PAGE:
Stephen King's on Writing

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The first two sections of Stephen King's On Writing are in the least enjoyable. They are written in a very forward and easy to follow manner, detailing his life's poignant moments connected to writing. King's story of his writing is deeply connected to the story of his life. On p. 94, he ends the first section, the story of his life in writing, with “Life is not a support-system for art. It's the other way around.” This idea is a testament to the closely connected role his art has played in his life. However, in explaining his art form, King seems to contradict himself and closes many topics with frustrating resolutions.

I was frustrated with King and his contradictions he makes as he tries to communicate his different opinions on writing. For one thing, he criticizes overly abstract poetry that he experienced in his college days. He generalizes abstract poetry for being meaningless. This generalization is a fault, when paired with him showing a poem his wife wrote in response to the mock poem he used to exemplify “bad” poetry. King thus does nothing for the reader except to provide his opinions.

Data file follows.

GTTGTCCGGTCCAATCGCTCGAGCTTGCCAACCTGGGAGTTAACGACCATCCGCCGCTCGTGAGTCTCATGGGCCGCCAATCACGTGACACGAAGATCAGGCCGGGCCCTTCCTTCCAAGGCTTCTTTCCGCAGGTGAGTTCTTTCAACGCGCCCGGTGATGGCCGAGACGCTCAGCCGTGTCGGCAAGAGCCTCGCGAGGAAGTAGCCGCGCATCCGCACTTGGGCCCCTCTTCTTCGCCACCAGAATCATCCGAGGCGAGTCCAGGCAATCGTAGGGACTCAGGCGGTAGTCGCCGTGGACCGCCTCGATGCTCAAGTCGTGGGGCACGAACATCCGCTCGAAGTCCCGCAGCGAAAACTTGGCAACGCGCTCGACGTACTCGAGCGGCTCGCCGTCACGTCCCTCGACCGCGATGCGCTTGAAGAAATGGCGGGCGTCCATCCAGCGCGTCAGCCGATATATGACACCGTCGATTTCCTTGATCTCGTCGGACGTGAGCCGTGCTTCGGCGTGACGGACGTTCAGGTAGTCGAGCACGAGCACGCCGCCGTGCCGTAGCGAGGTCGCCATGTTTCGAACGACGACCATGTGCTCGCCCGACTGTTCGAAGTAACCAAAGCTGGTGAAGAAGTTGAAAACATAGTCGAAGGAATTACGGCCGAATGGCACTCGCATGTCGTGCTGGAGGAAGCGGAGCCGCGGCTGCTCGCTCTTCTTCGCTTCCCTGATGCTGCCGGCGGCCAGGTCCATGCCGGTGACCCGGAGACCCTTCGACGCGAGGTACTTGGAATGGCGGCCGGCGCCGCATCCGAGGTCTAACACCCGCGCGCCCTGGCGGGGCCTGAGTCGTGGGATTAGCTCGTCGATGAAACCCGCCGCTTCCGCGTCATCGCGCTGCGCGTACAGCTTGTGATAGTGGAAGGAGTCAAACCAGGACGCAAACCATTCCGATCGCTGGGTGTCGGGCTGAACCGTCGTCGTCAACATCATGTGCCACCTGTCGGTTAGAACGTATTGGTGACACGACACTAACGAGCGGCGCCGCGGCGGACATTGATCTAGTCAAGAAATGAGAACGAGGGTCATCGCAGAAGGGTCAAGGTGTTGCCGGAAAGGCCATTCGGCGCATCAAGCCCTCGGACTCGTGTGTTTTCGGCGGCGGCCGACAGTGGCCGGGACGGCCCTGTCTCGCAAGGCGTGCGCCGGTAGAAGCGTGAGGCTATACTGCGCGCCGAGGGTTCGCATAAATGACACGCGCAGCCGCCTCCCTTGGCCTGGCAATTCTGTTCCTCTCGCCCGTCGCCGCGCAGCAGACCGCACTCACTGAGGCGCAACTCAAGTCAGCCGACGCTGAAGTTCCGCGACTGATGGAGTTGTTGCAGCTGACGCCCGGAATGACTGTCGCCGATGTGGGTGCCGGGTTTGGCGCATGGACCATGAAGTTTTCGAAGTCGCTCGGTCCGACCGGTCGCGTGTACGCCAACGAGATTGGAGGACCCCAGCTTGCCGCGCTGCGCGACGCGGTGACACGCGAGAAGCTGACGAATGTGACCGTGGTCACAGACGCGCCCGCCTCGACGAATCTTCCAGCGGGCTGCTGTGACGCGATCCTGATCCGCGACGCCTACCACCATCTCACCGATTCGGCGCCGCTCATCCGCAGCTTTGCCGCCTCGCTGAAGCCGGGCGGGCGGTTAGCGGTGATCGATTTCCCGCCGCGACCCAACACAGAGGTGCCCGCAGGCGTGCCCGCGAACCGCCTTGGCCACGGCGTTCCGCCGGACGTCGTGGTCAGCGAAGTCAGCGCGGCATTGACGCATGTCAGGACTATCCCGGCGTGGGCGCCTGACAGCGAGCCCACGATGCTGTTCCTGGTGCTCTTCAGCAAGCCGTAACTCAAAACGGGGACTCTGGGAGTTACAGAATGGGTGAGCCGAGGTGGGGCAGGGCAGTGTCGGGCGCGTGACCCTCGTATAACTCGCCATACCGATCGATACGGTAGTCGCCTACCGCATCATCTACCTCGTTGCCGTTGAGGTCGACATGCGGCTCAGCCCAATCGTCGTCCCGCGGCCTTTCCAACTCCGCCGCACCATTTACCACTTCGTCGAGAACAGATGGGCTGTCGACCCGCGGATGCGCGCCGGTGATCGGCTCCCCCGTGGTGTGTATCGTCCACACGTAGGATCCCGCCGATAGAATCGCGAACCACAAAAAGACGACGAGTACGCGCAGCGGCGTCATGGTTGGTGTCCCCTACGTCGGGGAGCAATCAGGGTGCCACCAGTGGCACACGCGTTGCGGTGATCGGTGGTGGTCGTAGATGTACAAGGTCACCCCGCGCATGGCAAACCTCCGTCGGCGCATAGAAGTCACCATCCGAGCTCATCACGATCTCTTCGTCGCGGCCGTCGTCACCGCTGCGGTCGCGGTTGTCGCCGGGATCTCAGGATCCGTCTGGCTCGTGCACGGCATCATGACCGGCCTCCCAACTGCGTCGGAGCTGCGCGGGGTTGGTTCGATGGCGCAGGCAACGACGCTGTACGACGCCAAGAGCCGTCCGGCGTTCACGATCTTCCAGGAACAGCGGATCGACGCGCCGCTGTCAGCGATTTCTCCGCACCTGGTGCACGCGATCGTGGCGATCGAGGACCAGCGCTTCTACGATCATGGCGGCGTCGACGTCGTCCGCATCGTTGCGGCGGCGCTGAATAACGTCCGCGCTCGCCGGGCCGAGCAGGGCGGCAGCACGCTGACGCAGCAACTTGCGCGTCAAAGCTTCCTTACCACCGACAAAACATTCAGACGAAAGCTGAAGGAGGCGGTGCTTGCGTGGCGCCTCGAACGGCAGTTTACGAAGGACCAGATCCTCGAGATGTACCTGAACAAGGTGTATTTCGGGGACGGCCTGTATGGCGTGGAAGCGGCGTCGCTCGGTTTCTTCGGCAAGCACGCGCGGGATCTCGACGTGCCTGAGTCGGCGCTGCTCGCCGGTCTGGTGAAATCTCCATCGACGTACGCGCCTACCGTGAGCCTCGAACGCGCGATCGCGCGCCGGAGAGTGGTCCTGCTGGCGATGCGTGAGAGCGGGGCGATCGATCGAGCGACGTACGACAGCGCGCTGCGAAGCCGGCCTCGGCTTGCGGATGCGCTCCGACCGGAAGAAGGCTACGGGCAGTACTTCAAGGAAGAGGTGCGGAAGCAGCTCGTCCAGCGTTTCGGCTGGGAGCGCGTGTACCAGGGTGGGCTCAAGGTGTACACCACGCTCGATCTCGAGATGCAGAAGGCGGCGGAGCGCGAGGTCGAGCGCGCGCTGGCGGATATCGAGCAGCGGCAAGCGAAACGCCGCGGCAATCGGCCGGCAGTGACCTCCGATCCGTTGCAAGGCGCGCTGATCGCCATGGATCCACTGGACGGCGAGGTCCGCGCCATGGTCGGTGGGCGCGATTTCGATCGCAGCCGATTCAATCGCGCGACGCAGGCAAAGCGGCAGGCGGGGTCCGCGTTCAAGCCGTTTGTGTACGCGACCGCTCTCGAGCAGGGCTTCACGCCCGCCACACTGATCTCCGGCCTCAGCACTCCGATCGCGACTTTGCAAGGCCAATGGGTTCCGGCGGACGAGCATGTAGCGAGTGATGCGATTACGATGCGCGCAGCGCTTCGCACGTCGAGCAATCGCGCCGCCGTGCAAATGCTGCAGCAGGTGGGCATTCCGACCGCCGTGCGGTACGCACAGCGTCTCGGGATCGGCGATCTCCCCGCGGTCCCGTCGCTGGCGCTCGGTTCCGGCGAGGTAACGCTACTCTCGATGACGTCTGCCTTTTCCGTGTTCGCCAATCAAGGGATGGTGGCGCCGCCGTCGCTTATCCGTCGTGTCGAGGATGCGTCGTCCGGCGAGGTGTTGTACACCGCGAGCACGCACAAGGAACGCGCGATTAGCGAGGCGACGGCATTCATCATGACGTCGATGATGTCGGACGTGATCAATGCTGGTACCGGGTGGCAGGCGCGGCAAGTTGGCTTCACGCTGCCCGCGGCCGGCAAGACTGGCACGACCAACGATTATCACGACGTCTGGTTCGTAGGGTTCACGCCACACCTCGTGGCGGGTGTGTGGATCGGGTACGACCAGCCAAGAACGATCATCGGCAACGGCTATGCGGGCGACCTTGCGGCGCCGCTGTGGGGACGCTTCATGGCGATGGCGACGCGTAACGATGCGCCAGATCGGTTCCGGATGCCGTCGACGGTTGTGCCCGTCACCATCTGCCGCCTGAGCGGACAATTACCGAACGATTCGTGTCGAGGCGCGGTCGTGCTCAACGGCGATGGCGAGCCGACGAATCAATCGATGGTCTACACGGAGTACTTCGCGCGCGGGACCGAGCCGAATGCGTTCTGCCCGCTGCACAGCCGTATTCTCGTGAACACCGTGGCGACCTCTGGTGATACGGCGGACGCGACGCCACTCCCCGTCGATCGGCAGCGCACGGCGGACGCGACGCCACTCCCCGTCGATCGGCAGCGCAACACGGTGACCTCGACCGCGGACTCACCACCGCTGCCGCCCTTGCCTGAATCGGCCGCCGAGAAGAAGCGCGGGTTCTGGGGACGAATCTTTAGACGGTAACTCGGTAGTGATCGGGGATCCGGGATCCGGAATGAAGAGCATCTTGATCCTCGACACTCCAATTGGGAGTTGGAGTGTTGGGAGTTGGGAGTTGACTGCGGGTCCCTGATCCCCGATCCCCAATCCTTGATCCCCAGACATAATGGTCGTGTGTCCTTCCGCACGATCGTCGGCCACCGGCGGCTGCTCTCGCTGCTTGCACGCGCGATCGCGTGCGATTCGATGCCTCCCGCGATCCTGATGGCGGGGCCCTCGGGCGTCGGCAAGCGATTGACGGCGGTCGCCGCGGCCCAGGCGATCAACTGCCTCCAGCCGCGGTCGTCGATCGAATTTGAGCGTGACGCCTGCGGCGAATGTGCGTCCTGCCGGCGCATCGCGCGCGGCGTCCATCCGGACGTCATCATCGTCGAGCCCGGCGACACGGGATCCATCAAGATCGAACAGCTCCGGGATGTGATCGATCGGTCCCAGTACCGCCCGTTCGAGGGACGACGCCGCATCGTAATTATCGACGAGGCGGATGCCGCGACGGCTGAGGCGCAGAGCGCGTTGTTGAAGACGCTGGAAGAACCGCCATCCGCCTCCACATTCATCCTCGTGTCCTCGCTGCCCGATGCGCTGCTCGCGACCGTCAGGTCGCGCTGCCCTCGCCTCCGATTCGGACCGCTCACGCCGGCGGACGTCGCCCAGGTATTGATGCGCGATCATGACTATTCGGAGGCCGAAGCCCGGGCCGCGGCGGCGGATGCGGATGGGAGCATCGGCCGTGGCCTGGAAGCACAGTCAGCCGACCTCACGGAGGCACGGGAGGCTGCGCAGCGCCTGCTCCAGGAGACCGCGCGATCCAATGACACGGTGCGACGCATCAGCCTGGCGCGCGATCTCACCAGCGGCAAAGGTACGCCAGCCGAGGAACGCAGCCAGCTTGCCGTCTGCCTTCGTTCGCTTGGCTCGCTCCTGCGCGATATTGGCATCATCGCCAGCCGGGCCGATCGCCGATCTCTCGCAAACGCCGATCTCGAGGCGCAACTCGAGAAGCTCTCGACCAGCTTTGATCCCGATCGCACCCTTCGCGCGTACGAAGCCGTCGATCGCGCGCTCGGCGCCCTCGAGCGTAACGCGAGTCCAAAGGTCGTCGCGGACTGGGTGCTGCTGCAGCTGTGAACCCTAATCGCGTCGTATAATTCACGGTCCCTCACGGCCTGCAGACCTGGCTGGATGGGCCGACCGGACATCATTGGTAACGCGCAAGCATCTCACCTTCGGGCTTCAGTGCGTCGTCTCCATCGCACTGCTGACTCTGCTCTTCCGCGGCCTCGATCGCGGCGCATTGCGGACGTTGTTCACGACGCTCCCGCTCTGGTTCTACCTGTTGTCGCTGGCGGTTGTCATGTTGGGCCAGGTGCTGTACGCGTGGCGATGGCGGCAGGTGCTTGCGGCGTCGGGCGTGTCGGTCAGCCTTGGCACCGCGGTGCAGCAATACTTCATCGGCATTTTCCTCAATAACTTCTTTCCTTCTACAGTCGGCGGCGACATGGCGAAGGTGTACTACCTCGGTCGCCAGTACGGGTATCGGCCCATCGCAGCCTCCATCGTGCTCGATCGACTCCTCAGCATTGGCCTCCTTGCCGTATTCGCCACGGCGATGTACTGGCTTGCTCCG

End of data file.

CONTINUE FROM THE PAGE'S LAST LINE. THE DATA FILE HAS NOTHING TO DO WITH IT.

This flaw is repeated in the second section of the book. Because he feels he must write about the components of a writer's “toolbox”, he admittedly ends up “preaching to the converted” (113). He feels the need to explain the necessity of nouns and verbs and tense and paragraphs, things readers of the book have been barraged with in grammar books for years. The difference here is he provides examples from prose that he likes. Thus the reader is presented once again with simply things King personally supports or opposes. Albeit generally enjoyable to read, these opinions are only being read because King is famous and people care about his opinion. It doesn't bring anything new forward; simply new examples for old ideas.

King's drug and alcohol abuse provided an unexpected turn in the generally positive story of his life up to that point in the book. I found myself...
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